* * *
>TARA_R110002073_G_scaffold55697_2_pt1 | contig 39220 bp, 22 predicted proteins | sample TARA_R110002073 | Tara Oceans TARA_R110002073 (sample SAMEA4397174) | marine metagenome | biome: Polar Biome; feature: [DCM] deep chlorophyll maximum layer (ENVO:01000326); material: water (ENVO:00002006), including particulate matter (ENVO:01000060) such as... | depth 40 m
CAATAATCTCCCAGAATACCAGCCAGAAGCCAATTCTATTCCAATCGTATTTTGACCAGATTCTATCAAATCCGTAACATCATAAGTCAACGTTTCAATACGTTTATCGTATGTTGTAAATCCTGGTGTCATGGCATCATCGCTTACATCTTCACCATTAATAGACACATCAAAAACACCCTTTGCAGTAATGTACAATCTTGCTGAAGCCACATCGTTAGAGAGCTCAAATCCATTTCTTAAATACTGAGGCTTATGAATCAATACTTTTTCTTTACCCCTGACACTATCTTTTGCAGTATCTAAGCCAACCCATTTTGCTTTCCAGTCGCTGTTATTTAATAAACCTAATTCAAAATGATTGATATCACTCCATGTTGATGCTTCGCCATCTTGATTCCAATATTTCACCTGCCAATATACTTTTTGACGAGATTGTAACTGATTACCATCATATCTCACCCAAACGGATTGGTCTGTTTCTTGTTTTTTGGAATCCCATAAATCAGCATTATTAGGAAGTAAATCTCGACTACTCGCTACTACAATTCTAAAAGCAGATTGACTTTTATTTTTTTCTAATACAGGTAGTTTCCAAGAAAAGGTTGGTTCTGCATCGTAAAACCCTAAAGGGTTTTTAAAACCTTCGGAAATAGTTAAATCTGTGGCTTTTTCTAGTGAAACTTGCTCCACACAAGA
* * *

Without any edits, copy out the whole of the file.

>TARA_R110002073_G_scaffold55697_2_pt1 | contig 39220 bp, 22 predicted proteins | sample TARA_R110002073 | Tara Oceans TARA_R110002073 (sample SAMEA4397174) | marine metagenome | biome: Polar Biome; feature: [DCM] deep chlorophyll maximum layer (ENVO:01000326); material: water (ENVO:00002006), including particulate matter (ENVO:01000060) such as... | depth 40 m
CAATAATCTCCCAGAATACCAGCCAGAAGCCAATTCTATTCCAATCGTATTTTGACCAGATTCTATCAAATCCGTAACATCATAAGTCAACGTTTCAATACGTTTATCGTATGTTGTAAATCCTGGTGTCATGGCATCATCGCTTACATCTTCACCATTAATAGACACATCAAAAACACCCTTTGCAGTAATGTACAATCTTGCTGAAGCCACATCGTTAGAGAGCTCAAATCCATTTCTTAAATACTGAGGCTTATGAATCAATACTTTTTCTTTACCCCTGACACTATCTTTTGCAGTATCTAAGCCAACCCATTTTGCTTTCCAGTCGCTGTTATTTAATAAACCTAATTCAAAATGATTGATATCACTCCATGTTGATGCTTCGCCATCTTGATTCCAATATTTCACCTGCCAATATACTTTTTGACGAGATTGTAACTGATTACCATCATATCTCACCCAAACGGATTGGTCTGTTTCTTGTTTTTTGGAATCCCATAAATCAGCATTATTAGGAAGTAAATCTCGACTACTCGCTACTACAATTCTAAAAGCAGATTGACTTTTATTTTTTTCTAATACAGGTAGTTTCCAAGAAAAGGTTGGTTCTGCATCGTAAAACCCTAAAGGGTTTTTAAAACCTTCGGAAATAGTTAAATCTGTGGCTTTTTCTAGTGAAACTTGCTCCACACAAGA